Record-setting heat dome scorches western Montana
Swimmers enjoy the lazy river at Woodland Water Park in Kalispell on Tuesday, June 29, 2021. (Matt Baldwin/Daily Inter Lake)
Woodland Water Park was the place to be in Kalispell on Tuesday as a record-smashing heat dome settled over western Montana.
The public outdoor pool was packed by 1 p.m. as temperatures soared into the mid-90s. Later in the afternoon a high of 101 degrees was recorded at Glacier Park International Airport in Kalispell, which tops the previous daily record of 95 set 42 years ago in 1979. The last time Kalispell saw 100 was Aug. 10, 2018.
The all-time high in Kalispell is 105.
Kalispell resident Kristy Vollertsen joined the crowds at the pool on Tuesday with three boys in tow. She said it was the best option to keep the kids “entertained and cooled off.”
The heat bubble that has scorched much of the Pacific Northwest coast this week migrated east Tuesday. Record-breaking, triple-digit temperatures are likely over the next three days across the region.
A National Weather Service heat advisory is in place for the Flathead Valley and into Glacier National Park through Thursday.
Farther west in Libby, a more serious excessive heat warning is in place. The temperature there hit 109 on Tuesday afternoon, setting an all-time high for the city and breaking the previous record of 108. The Libby area is expected to see highs of 109 again on Wednesday, and 107 on Thursday.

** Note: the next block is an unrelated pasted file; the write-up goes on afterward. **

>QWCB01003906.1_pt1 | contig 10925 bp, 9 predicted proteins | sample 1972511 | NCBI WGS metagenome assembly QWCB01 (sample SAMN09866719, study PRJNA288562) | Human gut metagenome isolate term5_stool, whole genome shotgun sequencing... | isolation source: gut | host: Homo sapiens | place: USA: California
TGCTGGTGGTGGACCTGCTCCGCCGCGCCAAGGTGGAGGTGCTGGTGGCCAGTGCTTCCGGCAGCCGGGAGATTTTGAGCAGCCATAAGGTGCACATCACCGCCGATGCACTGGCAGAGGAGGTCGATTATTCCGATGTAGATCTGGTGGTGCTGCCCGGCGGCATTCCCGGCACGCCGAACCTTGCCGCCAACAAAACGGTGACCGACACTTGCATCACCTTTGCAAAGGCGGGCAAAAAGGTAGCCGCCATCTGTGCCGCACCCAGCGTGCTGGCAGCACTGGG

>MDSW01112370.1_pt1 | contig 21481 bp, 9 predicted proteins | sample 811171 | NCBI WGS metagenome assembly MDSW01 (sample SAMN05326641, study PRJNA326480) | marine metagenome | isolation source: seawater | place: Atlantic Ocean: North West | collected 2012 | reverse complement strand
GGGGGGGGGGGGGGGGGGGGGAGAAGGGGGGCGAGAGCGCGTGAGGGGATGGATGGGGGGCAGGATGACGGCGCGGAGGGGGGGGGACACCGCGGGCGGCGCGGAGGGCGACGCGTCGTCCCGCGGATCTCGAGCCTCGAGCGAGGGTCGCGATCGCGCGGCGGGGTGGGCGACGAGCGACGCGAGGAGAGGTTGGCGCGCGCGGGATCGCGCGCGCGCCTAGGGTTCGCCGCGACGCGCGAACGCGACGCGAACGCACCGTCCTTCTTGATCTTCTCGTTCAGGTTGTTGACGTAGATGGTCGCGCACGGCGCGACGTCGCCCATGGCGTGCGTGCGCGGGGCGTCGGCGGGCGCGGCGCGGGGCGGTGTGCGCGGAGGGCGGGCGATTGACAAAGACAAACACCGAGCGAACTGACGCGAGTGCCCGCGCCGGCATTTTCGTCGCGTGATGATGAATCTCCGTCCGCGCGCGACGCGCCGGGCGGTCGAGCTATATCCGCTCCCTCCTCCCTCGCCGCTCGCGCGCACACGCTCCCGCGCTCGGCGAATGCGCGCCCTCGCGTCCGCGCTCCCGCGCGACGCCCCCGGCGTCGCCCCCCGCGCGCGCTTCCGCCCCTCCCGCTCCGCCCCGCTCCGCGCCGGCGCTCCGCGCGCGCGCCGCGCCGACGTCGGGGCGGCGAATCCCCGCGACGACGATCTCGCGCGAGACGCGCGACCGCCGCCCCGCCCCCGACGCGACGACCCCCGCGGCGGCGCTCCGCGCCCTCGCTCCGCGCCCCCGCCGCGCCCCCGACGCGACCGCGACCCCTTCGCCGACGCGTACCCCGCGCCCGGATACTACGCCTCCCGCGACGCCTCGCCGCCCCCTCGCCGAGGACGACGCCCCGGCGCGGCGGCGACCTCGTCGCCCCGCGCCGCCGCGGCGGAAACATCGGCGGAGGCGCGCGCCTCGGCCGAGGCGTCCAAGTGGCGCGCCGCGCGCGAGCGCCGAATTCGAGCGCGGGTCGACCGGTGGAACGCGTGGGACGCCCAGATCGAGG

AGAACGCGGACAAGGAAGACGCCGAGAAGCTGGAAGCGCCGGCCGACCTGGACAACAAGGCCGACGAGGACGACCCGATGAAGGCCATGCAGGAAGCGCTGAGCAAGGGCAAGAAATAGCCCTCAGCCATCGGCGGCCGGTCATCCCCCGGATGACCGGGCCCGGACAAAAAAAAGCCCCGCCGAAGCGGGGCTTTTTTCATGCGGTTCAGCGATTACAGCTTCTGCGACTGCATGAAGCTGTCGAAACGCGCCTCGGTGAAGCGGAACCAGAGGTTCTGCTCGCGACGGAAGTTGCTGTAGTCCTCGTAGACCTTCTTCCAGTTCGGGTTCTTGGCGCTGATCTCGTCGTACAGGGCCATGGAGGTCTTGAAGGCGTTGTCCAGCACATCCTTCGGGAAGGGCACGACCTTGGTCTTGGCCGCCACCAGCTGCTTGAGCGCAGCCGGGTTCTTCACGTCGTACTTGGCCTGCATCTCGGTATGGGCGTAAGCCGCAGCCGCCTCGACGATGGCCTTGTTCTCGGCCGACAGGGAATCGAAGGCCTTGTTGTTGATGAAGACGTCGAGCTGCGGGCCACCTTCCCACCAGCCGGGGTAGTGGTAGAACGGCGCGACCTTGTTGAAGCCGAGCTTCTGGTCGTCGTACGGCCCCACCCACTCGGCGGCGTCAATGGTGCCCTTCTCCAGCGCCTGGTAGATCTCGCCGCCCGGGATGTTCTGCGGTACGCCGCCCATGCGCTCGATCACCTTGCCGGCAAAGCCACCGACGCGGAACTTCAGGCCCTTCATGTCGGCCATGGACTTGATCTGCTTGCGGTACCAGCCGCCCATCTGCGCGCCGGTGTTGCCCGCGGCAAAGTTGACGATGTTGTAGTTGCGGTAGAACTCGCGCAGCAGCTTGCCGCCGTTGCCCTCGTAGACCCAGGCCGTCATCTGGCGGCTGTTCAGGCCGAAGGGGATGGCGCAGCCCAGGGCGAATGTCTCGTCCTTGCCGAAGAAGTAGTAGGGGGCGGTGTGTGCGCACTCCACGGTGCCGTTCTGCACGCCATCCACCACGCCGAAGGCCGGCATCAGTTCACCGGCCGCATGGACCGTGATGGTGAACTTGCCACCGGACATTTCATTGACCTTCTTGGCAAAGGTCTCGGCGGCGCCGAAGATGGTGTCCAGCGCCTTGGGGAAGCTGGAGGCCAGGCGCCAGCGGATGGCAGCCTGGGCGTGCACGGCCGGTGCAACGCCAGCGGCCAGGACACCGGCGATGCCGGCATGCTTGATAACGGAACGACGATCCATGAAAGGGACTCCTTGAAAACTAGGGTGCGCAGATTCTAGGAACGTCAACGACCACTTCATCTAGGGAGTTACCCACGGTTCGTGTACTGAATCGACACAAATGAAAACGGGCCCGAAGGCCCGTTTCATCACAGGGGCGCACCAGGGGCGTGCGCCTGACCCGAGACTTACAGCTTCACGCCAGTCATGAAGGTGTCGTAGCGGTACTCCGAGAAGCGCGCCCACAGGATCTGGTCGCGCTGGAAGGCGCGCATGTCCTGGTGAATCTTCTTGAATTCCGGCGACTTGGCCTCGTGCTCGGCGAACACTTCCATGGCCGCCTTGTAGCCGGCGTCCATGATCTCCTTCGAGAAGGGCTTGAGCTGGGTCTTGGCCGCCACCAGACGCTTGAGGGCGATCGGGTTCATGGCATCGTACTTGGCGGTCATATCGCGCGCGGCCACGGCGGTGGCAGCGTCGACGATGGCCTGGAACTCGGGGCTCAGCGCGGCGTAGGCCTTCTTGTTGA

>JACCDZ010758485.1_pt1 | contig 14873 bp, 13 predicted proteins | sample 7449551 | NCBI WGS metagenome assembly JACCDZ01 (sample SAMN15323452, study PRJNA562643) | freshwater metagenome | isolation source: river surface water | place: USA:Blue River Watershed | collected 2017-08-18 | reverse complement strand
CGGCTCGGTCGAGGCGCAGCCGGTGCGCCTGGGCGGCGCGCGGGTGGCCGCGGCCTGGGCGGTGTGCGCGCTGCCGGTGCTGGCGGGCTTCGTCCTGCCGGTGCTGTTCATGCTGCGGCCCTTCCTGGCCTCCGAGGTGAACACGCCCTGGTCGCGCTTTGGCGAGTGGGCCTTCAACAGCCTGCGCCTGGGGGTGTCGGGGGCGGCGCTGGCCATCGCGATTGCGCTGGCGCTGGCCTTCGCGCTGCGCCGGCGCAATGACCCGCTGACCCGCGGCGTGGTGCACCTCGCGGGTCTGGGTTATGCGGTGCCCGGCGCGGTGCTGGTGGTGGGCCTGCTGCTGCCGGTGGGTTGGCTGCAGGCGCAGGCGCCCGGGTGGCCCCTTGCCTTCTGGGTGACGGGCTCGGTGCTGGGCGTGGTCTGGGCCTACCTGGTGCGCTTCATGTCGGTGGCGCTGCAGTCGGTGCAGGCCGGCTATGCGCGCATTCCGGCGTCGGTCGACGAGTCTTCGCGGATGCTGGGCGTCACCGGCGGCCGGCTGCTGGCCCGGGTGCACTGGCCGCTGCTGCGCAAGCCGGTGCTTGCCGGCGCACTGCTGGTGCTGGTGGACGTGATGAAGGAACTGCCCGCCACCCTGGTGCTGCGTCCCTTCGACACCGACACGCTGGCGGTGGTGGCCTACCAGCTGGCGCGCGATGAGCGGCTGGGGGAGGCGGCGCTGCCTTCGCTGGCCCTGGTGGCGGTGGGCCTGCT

Residents across western Montana are advised to take precautions during the dangerously hot and long heat wave. Drink plenty of fluids, stay in an air-conditioned room, stay out of the sun, and check up on relatives and neighbors. Young children and pets should never be left unattended in vehicles under any circumstances.
FLATHEAD ELECTRIC Co-op spokeswoman Wendy Ostrom-Price said the increased use of air conditioning shouldn’t impact the local power supply.
“While there is always some concern when it comes to extraordinary weather events, our system is built to handle the extreme cold and our summer peaks have never been close to our winter peaks, so our [power supply] system should hold up fine,” she said.
Ostrom-Price said peak loads in the summer are typically around 200 megawatts, “whereas our system peak for the most recent cold snap in February was 359. Air conditioning is just not near as big of a factor during the summer as heating is during the winter.”
The co-op’s biggest concern right now, she said, is fireworks, “given the hot, dry conditions and potential for fires near our poles and other equipment.”
Kalispell resident Trisha Carlson said it’s the earliest in the summer she has used her home’s air conditioning system.
“I don’t think we’ve ever needed to turn it on in June,” she said while on her way to the pool with the kids.
A modest cooldown is possible by the weekend, with highs topping out in the upper 80s in the Flathead Valley.